Judge Approves Sale of St. Vincent’s Campus to Developers
The New York Times 4/7/2011
By ANEMONA HARTOCOLLIS
A plan to build a luxury housing development and an emergency medical center in Greenwich Village came a step closer to reality on Thursday as a federal bankruptcy judge approved the sale of the bankrupt St. Vincent’s Hospital Manhattan campus.
The judge, Cecelia G. Morris, approved the $260 million sale to the Rudin development family and the North Shore-Long Island Jewish hospital system despite vociferous opposition from a small group of community activists who have been arguing for the creation of a new full-service hospital on the site where St. Vincent’s had operated for more than 160 years.
One opponent, Alan J. Gerson, a former city councilman who lives in the area, asked for more time to present a rival buyer, but the judge declined.
The sale was unanimously supported by St. Vincent’s creditors, including GE Capital, who are owed about $1 billion, according to Kenneth Eckstein, the lead lawyer for St. Vincent’s.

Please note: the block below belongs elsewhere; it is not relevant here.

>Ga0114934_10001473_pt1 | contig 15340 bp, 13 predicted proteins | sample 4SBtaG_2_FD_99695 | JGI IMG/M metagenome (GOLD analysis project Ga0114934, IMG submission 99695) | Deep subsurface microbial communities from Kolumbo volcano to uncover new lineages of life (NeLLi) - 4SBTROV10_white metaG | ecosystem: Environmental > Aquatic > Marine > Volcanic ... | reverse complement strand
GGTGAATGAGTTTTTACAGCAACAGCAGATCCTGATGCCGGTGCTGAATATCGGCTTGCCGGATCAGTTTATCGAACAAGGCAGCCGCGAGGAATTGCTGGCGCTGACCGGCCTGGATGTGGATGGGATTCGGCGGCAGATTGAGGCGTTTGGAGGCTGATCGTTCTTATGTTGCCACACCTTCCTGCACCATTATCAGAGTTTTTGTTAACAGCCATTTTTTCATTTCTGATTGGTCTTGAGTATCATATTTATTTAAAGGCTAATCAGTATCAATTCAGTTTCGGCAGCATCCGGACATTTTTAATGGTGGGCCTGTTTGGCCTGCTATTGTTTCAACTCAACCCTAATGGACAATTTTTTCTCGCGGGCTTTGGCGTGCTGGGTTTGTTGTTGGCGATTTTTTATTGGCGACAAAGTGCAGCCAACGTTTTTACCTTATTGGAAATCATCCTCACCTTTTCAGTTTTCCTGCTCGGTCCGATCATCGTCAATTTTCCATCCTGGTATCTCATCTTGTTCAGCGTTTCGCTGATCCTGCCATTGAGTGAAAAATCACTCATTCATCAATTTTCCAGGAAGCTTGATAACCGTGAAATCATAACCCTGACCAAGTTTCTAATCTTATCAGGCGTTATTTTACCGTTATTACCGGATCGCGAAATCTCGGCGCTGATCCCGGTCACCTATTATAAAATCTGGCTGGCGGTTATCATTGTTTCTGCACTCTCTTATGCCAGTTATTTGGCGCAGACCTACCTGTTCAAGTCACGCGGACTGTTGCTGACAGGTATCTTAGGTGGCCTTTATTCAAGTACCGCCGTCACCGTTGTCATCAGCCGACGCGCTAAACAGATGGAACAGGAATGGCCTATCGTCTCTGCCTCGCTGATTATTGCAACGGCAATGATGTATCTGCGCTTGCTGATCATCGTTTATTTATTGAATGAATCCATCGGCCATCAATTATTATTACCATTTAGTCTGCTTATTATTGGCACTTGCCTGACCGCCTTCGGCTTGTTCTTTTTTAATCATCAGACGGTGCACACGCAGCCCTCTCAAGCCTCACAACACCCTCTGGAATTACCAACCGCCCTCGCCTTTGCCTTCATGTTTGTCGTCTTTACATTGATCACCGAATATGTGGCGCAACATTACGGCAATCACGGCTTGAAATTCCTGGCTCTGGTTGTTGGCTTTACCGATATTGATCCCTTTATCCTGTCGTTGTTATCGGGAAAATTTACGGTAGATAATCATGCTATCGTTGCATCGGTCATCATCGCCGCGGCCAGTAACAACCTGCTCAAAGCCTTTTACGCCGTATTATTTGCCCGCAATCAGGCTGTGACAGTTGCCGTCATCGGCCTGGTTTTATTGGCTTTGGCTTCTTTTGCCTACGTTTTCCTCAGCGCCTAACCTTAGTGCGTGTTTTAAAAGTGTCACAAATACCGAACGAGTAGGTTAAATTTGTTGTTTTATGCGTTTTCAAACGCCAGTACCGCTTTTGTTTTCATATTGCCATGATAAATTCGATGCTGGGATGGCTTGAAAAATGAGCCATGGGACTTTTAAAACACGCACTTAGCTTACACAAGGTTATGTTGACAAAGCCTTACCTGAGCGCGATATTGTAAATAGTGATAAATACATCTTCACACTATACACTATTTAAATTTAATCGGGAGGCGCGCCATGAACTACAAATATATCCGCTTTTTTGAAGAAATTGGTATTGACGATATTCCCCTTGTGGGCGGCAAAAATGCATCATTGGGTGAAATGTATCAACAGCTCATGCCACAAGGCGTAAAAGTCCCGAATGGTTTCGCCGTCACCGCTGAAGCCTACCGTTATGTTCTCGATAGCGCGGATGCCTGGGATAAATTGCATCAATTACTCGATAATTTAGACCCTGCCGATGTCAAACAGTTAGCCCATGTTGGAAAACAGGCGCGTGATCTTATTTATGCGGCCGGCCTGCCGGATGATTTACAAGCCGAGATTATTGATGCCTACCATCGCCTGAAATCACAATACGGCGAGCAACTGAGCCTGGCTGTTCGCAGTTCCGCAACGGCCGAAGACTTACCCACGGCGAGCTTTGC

The hospital, which was the last general Catholic hospital in New York City, declared bankruptcy a year ago.
Mr. Eckstein told the judge that the hospital had spent three months looking for a buyer before declaring bankruptcy and that it was unrealistic to expect a better offer to materialize in the current economic environment.
Mr. Eckstein said later, outside of court, that North Shore-L.I.J. was willing to work with the community to try to make the new health center as close to what the residents wanted as it could be. “Today is the beginning of that process, not the end,” he said.
The sale would allow the Rudin family to build 590,000 square feet of apartments and town houses on the east part of the campus. North Shore-L.I.J. plans to spend $110 million to turn the O’Toole building across the street into a 24-hour emergency care and walk-in surgery facility. North Shore-L.I.J. officials said, if approved by the State Health Department, the facility would be the first of its kind in the city.
Fall 2013 is the projected opening date for the health center. Michael Dowling, the chief executive of North Shore-L.I.J., and Bill Rudin, of the Rudin family, hailed the court’s decision in a joint statement and said the housing and medical center plan was “a great deal for the community.”